On hearing the story the lawyer has a chance to see that he cannot justify himself (that is, earn eternal life), because what he is challenged to do is beyond his capacity. At the same time he and all readers of the parable, since its creation, are given a noble ethical model to imitate. Luke 10.25.37, 297

The Parable of the Rich Fool, Luke 12.13-21

In this parable Jesus shows the folly of thinking that your possessions belong to you, instead of to God. We are all accountable to God for every penny we spend. So even though the petitioners request to Jesus may have been just, Jesus rebukes him for the greedy attitude by which he sought justice. Life is not about making ourselves comfortable, but about service to God and others.

If we acknowledge the God of the Bible, we are committed to struggle for justice in society. Justice means giving to each his due. Our problem, as seen in the light of the gospel, is that each of us overestimates what is due him compared with what is due to his neighbor. If I do not acknowledge a justice which judges the justice for which I fight, I am an agent, not of justice, but of lawless tyranny. Luke 12.13-21, 301

Ambrose, the fourth-century Latin theologian, astutely observes, “The things that we cannot take away with us are not ours.… Compassion alone follows us.” Augustine, of North Africa, Ambrose’s student, writes, “He did not realize that the bellies of the poor were much safer storerooms than his barns.Luke 12.13-21, 304

A naked cry for justice, unqualified by any self-criticism, is not heeded by Jesus...Jesus is concerned for needs, not simply earnings. Here a self-centered cry for justice is understood by Jesus to be a symptom of a sickness. He refuses to answer the cry but rather strives to heal the condition that produced the cry. Luke 12.13-21, 307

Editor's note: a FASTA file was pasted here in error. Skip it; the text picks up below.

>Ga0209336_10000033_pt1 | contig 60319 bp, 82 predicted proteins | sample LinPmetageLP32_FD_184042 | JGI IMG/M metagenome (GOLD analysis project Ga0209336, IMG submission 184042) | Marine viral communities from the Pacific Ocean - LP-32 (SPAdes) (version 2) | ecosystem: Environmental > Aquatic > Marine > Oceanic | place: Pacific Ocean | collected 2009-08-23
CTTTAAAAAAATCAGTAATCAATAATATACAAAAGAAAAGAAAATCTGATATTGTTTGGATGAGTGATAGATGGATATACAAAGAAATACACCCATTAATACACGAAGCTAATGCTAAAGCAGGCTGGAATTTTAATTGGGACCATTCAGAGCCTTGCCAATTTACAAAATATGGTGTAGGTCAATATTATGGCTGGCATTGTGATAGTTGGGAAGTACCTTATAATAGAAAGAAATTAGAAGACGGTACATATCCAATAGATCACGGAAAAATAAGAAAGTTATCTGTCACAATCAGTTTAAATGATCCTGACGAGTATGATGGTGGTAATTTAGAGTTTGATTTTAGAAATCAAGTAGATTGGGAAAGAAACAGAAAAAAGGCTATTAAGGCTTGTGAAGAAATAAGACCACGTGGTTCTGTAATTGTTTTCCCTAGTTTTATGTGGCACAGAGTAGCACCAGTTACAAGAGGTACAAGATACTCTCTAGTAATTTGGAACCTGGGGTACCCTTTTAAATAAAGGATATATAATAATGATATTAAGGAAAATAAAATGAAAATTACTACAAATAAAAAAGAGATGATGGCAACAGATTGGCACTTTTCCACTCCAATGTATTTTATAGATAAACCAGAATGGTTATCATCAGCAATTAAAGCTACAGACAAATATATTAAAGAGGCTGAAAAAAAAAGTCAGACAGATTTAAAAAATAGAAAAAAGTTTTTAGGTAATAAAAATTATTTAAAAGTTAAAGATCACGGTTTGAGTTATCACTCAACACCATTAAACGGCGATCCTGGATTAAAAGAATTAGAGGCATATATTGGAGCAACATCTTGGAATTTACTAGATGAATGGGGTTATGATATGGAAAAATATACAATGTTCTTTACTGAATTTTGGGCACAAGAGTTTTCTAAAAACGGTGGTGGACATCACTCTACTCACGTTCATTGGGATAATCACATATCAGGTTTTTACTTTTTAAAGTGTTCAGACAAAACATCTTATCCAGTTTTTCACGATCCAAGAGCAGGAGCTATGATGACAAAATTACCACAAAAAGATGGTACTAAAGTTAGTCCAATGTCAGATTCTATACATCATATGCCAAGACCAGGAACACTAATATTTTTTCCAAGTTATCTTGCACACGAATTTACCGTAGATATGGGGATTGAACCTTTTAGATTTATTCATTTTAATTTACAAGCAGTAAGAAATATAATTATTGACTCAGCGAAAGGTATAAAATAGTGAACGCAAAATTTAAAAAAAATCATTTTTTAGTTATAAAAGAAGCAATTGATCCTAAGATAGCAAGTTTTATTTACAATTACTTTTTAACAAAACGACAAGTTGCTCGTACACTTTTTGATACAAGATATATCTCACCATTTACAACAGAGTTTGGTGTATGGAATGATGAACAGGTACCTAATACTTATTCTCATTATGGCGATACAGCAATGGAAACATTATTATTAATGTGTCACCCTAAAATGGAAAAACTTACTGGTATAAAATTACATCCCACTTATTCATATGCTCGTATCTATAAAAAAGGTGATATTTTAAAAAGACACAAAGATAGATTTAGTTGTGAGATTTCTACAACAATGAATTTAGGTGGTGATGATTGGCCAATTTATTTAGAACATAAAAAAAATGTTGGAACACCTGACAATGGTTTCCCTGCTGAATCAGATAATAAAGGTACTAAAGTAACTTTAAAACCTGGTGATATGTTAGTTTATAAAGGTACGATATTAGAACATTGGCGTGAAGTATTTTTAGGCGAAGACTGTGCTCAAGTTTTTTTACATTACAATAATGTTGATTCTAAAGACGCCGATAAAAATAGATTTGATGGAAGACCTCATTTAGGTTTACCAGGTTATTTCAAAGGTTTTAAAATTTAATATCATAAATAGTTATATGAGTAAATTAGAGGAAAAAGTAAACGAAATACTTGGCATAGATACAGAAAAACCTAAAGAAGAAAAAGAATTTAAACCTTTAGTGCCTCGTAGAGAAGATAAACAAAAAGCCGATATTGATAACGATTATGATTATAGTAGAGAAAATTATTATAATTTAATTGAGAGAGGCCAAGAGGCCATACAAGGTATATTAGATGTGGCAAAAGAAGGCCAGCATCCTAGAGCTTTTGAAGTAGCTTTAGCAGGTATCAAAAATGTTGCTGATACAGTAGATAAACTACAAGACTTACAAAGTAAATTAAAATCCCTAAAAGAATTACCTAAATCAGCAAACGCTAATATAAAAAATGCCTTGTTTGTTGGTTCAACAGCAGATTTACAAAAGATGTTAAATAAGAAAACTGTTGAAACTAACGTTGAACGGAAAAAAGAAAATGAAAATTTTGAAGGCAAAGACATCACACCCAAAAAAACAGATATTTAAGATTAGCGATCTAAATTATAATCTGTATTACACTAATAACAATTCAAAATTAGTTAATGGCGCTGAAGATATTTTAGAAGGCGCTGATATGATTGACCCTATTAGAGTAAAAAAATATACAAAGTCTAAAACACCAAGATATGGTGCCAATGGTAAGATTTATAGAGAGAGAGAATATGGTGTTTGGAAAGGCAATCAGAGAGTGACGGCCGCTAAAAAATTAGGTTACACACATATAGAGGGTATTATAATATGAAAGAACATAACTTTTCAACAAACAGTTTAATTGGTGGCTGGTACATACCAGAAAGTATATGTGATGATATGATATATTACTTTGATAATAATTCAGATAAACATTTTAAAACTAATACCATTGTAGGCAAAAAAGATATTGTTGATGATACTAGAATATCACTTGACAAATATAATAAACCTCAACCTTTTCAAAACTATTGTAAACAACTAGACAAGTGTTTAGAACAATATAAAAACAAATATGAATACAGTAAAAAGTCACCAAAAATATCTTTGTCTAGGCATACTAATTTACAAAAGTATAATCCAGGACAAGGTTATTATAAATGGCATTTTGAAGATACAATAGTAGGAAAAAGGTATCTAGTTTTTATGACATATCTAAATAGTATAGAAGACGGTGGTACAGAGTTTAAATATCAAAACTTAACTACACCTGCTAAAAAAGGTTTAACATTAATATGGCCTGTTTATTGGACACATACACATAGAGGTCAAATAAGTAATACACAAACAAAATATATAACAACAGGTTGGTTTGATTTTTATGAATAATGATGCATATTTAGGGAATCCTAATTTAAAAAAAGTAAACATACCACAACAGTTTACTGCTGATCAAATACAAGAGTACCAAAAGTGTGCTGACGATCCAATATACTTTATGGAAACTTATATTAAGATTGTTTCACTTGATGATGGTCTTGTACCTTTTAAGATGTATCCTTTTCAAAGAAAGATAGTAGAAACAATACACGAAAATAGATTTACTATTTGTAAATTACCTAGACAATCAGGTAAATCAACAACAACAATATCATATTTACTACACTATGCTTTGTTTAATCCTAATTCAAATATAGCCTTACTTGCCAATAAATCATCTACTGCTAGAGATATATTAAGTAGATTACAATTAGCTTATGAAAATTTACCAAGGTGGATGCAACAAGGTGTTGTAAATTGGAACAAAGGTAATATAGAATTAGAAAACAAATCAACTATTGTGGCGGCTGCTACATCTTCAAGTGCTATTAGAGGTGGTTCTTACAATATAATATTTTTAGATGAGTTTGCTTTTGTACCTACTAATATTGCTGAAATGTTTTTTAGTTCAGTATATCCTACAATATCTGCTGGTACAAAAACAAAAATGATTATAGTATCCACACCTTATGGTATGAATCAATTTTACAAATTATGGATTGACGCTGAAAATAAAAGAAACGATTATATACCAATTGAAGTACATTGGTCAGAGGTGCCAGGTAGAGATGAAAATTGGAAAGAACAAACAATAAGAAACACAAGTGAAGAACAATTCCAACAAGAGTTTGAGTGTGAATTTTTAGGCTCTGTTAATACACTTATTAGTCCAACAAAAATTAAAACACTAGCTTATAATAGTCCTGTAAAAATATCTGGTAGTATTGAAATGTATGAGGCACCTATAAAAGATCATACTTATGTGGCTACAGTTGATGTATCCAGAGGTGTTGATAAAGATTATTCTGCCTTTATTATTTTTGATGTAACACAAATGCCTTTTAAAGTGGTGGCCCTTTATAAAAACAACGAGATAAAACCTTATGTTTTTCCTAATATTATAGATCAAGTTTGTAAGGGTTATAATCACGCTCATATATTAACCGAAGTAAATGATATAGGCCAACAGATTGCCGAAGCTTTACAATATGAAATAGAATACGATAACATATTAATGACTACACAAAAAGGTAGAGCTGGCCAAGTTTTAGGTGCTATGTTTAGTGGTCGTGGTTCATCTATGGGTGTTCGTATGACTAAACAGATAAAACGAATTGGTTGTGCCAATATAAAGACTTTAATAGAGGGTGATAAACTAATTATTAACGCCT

Sunday, October 23, 2016

Friday Chapel

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Friday21 Chapel (7)Friday21 Chapel (8)Yesterday’s chapel was another good one. I promised my fellow president Olin (she is the student council  president) that I would put her on the top of this blog post. So there she is on the left front of the picture with the nice smile and Scott backing her up. I appreciated the opportunity yesterday to talk with the students about my upcoming trip and ask for their prayers for me as I represent the school in various places. Our speaker was Hartmut Scherer who spoke about “deception” from Matthew 25.10. We need to remember that the time is always “urgent” to be prepared for what God is calling us to do.

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I especially enjoyed the music. Each song was led by a different student or group of students.

Jesus Through Middle Eastern Eyes–Jesus and Women #2

38d2ea28-d0b8-4953-b962-1b9a41648f0b_1.521799f19899b1e8b6f68e4eef180b97We continue with Bailey’s discussion on Jesus’ view of women in Jesus through Middle Eastern Eyes: Cultural Studies in the Gospels, by Kenneth E. Bailey. The main purpose of this book is to take a fresh look at the Gospels in the context of Middle Eastern culture. Here we will look at four more passages that focus on Jesus' interaction with women.I welcome comments and discussion on my Facebook page. I am using the Logos version of the book. This is a book I would highly recommend that you add to your library.